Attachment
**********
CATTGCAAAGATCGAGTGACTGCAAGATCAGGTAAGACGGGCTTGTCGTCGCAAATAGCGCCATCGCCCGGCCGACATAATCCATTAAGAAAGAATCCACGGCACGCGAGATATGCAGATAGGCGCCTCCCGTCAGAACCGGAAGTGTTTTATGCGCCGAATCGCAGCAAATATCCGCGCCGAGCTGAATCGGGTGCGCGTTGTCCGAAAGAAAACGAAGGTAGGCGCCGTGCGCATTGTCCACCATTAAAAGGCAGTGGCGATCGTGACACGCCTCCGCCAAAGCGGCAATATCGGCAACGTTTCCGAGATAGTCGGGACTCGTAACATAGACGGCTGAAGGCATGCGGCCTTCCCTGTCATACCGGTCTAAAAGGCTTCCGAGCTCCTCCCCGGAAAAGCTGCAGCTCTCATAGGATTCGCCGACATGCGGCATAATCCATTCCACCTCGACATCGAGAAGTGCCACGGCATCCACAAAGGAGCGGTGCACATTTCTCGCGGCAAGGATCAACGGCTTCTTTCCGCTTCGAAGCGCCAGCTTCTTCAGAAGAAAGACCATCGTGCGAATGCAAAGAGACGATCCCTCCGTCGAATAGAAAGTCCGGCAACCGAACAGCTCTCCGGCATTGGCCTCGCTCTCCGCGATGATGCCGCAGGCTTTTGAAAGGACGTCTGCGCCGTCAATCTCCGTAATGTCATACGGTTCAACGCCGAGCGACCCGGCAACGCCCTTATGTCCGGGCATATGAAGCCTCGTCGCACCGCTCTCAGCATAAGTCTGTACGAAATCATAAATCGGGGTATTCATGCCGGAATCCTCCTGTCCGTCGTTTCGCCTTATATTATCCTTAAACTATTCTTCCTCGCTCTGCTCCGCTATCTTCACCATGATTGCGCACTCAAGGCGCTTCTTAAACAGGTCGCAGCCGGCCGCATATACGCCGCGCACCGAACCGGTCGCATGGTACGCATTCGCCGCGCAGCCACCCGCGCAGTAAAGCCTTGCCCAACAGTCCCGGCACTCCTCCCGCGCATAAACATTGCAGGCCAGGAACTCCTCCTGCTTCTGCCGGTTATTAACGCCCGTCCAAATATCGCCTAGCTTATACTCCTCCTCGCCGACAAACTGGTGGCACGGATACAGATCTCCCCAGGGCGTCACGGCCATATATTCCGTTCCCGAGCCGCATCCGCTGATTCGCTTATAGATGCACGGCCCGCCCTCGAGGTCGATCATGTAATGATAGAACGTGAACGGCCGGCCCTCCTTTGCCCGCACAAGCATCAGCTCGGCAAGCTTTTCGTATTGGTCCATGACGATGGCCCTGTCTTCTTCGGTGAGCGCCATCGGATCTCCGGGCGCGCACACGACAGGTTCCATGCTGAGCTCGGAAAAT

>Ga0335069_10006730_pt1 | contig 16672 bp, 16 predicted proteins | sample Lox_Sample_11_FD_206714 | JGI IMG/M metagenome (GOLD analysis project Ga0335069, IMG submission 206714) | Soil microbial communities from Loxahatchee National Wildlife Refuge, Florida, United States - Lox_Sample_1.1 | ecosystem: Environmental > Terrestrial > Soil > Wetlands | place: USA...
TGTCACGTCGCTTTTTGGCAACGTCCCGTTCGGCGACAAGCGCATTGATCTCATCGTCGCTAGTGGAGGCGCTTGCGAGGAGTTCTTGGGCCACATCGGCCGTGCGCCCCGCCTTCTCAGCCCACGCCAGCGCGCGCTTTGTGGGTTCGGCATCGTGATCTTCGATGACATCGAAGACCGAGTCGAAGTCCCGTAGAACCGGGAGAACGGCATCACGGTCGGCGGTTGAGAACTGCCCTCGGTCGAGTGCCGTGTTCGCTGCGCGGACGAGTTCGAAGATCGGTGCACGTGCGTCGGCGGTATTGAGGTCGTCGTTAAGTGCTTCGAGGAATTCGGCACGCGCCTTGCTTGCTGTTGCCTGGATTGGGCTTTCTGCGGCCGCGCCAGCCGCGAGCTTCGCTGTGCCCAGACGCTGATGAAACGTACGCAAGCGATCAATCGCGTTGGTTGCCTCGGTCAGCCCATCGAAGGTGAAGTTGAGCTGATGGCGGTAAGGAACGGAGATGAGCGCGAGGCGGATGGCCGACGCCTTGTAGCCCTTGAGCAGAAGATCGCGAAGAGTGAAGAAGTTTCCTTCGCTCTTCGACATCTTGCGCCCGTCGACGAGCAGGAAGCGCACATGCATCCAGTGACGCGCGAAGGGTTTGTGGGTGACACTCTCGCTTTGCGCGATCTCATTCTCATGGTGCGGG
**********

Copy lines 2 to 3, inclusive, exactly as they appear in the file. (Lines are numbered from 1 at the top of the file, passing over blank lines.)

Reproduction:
>Ga0335069_10006730_pt1 | contig 16672 bp, 16 predicted proteins | sample Lox_Sample_11_FD_206714 | JGI IMG/M metagenome (GOLD analysis project Ga0335069, IMG submission 206714) | Soil microbial communities from Loxahatchee National Wildlife Refuge, Florida, United States - Lox_Sample_1.1 | ecosystem: Environmental > Terrestrial > Soil > Wetlands | place: USA...
TGTCACGTCGCTTTTTGGCAACGTCCCGTTCGGCGACAAGCGCATTGATCTCATCGTCGCTAGTGGAGGCGCTTGCGAGGAGTTCTTGGGCCACATCGGCCGTGCGCCCCGCCTTCTCAGCCCACGCCAGCGCGCGCTTTGTGGGTTCGGCATCGTGATCTTCGATGACATCGAAGACCGAGTCGAAGTCCCGTAGAACCGGGAGAACGGCATCACGGTCGGCGGTTGAGAACTGCCCTCGGTCGAGTGCCGTGTTCGCTGCGCGGACGAGTTCGAAGATCGGTGCACGTGCGTCGGCGGTATTGAGGTCGTCGTTAAGTGCTTCGAGGAATTCGGCACGCGCCTTGCTTGCTGTTGCCTGGATTGGGCTTTCTGCGGCCGCGCCAGCCGCGAGCTTCGCTGTGCCCAGACGCTGATGAAACGTACGCAAGCGATCAATCGCGTTGGTTGCCTCGGTCAGCCCATCGAAGGTGAAGTTGAGCTGATGGCGGTAAGGAACGGAGATGAGCGCGAGGCGGATGGCCGACGCCTTGTAGCCCTTGAGCAGAAGATCGCGAAGAGTGAAGAAGTTTCCTTCGCTCTTCGACATCTTGCGCCCGTCGACGAGCAGGAAGCGCACATGCATCCAGTGACGCGCGAAGGGTTTGTGGGTGACACTCTCGCTTTGCGCGATCTCATTCTCATGGTGCGGG